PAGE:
Costs and Local Resources
Spend your golden years in Maryland. The state of strong deeds and gentle words has lots of assisted living options to explore, from metropolitan developments to cozy countryside enclaves. Home to centers of culture and near the seat of the nation, Maryland assisted living sites are well positioned for anyone who wants to ensure the world stays at the doorstep. Balmy summers ease into mild winters, making Maryland ideal for year-round comfort indoors or out. Find your home with assisted living services in Maryland, the Old Line State.
We noticed people seem to be searching for assisted living in these Maryland cities more frequently than others: Frederick, Rockville, Towson, and Westminster. We've provided their pricing here.
Seniorly 2021 data shows that the average cost of assisted living in Maryland is $3,955 per month. The national average monthly cost is $4,057, which means Maryland is on the lower end of the assisted living cost spectrum. It’s important to consider cost when you begin your search for assisted living facilities—along with how your budget fits into the other regional cost-of-living stats. Explore our assisted living listings to start comparing properties, or get in touch with one of our local advisors to get expert advice on what you can afford in the areas in which you’re interested.
Assisted living communities can provide the peace of mind that comes from not worrying about home maintenance, chores, or errands, as well as help with personal care like grooming, eating, and other activities of daily living seniors might have trouble with. However, if your loved one requires nursing care, or has diagnosed Alzheimer's or dementia that has progressed to a certain point, they might need a skilled nursing facility/home health care, or memory care community instead. These types of care providers (and for that matter, in-home care) might cost more in Maryland than assisted living facilities, but the important thing is that your loved one’s needs are cared for in order to provide them with the best quality of life.
If your loved one currently lives in a retirement community, ask whether it is a Continuing Care Retirement Community: These senior living properties are generally designed for residents to age in place. Seniors can get the different levels of care they need, from independent living to memory care, without having to move to a different community altogether.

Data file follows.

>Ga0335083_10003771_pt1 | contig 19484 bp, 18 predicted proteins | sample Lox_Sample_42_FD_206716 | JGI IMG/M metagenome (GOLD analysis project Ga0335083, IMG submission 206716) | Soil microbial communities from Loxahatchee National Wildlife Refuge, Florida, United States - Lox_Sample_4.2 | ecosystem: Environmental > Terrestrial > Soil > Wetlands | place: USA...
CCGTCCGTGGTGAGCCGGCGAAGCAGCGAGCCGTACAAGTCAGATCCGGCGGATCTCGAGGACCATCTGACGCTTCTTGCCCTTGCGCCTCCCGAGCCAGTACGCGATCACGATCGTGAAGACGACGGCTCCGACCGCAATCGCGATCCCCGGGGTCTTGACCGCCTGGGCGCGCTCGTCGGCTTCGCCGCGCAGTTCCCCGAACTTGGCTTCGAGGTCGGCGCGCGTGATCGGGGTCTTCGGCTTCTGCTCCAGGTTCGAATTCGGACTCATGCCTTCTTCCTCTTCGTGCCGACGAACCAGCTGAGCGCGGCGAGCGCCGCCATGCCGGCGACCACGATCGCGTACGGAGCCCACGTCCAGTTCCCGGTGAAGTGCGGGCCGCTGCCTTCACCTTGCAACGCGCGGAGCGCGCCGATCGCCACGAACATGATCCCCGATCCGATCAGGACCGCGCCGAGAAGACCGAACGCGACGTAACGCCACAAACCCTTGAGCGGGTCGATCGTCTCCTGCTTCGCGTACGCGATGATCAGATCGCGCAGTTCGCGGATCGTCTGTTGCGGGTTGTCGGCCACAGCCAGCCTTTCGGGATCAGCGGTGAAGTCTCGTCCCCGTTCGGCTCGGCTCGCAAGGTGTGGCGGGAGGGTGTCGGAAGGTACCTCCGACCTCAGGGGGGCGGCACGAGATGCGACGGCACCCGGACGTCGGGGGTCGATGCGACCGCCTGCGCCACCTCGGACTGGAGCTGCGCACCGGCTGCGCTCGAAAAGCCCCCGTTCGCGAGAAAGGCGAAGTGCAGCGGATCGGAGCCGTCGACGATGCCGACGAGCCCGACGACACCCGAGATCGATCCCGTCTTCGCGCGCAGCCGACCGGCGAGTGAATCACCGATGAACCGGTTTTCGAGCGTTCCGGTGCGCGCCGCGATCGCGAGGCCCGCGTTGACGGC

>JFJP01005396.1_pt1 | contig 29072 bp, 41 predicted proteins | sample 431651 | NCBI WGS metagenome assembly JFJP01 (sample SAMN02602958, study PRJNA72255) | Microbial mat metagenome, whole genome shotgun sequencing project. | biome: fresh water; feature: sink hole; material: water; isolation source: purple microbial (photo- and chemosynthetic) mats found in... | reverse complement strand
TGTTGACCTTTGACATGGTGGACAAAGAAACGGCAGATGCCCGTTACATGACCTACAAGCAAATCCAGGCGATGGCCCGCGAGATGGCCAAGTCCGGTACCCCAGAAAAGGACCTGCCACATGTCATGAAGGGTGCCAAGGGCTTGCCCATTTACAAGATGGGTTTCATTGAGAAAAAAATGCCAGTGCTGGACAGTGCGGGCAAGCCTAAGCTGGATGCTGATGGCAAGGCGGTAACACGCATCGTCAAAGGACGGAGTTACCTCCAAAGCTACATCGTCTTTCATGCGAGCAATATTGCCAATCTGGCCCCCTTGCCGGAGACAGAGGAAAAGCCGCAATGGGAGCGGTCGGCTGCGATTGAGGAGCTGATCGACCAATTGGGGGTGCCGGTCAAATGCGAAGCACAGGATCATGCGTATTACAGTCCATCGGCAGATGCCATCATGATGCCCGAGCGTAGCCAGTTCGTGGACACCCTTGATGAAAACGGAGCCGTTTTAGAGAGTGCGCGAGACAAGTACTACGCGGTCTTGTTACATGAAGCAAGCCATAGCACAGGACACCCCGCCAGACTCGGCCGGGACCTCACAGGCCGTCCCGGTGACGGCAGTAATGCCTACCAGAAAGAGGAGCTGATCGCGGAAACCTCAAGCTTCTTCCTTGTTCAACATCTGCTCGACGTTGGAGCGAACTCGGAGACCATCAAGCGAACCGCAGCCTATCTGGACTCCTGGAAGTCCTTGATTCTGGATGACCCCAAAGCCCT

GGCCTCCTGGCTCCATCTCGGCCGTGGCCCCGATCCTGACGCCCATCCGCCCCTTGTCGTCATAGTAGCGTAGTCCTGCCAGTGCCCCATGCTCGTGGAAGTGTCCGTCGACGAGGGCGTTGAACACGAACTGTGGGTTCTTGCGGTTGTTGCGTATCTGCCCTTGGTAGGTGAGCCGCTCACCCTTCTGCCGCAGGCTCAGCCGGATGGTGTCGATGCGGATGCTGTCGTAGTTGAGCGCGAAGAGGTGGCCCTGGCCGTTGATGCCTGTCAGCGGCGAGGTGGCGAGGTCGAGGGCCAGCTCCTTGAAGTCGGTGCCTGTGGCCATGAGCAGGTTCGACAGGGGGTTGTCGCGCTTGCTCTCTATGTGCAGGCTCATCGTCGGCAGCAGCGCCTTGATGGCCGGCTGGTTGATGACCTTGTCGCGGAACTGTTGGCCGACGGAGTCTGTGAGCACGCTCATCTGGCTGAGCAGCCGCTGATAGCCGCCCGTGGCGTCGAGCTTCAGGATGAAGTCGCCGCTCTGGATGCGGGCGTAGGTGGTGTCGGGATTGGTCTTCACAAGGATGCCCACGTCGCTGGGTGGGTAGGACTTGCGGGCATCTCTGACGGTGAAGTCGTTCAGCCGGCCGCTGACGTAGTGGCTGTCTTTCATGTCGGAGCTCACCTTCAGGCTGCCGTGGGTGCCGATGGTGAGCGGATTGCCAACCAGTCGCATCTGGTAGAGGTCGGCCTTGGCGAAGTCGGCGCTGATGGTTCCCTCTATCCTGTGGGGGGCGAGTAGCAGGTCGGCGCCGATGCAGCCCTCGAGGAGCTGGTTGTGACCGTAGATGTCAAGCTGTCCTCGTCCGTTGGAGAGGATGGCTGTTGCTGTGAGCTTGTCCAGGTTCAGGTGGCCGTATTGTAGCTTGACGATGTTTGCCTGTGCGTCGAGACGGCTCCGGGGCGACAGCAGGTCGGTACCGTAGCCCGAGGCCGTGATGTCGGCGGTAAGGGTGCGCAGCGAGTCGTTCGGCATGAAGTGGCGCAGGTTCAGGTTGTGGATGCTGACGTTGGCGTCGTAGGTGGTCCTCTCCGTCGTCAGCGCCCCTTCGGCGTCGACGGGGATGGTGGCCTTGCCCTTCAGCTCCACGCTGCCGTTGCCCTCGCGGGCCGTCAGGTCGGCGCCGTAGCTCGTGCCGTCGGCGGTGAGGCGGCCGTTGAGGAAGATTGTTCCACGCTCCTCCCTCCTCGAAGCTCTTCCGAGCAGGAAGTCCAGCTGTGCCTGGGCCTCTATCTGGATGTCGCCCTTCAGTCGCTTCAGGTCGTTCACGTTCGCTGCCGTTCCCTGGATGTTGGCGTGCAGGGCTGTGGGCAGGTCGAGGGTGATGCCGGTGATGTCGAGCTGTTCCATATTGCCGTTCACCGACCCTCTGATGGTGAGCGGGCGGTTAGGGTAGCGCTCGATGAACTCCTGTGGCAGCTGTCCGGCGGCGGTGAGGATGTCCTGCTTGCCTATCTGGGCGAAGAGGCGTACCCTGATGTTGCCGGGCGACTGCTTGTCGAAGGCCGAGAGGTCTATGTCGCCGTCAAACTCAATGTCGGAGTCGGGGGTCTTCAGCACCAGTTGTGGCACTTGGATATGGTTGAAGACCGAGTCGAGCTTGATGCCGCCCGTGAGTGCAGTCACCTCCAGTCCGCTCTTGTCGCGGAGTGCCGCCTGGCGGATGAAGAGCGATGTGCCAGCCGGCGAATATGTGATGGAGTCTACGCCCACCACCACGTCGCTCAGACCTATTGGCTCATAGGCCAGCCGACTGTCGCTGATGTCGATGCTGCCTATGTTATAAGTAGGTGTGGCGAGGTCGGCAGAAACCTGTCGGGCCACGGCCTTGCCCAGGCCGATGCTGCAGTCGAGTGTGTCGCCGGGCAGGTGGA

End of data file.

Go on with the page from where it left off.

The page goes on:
Maryland has one of the highest costs of living in the country. Behind Alaska and Massachusetts, Maryland’s cost of living index is 129.7, where the US national average is 104.63. There are only six states in which the average cost of living is higher. This is largely due to higher housing costs due to its proximity to Washington, D.C.
According to benefits.gov, to be eligible for Maryland Medicaid, you must be a resident of the state of Maryland, a U.S. national, citizen, permanent resident, or legal alien, in need of health care/insurance assistance, whose financial situation would be characterized as low income or very low income. You must also be one of the following:
Maryland’s Medicaid health care program is called the Maryland Medical Assistance Program. It pays the medical bills of needy and low-income individuals. Maryland Medical Assistance Program is administered by the State and funded by State and Federal funds.
There are other Medicaid-adjacent programs in Maryland that can help seniors in the state access the kinds of care they need. These include the Medicare Buy-In Program, which features two need-based options: Qualified Medicare Beneficiary (QMB) and Specified Low-Income Medicare Beneficiary (SLMB); and Long Term Care Medical Assistance (LTC), which helps cover the cost of some kinds of assisted living facilities.
Maryland has an array of senior-specific resources. Of note is the Senior Assisted Living Subsidy program. Aimed at low-to-moderate-income seniors, this subsidy program helps seniors gain access to State-licensed assisted living facilities. Other programs include the State Health Insurance Program (SHIP), which provides unbiased guidance for insurance-related questions; and the Maryland Family Caregiver Support Program, which provides information and resources for caregivers of older adults.
There are several options available to finance assisted living for yourself or a loved one. Long-term care can be financed several ways:
Maryland residents can explore state resources that can help answer your questions about eligibility for certain types of benefits and how they might apply to assisted living.
Find your local Area Agency on Aging: There are multiple agencies per state, enter your ZIP code or city to find the one closest to you.
The Maryland Department of Veterans Affairs may be able to help you determine if your loved one is eligible for VA benefits.
Find Maryland Social Security offices where you can understand your benefits and get answers to your questions about claims.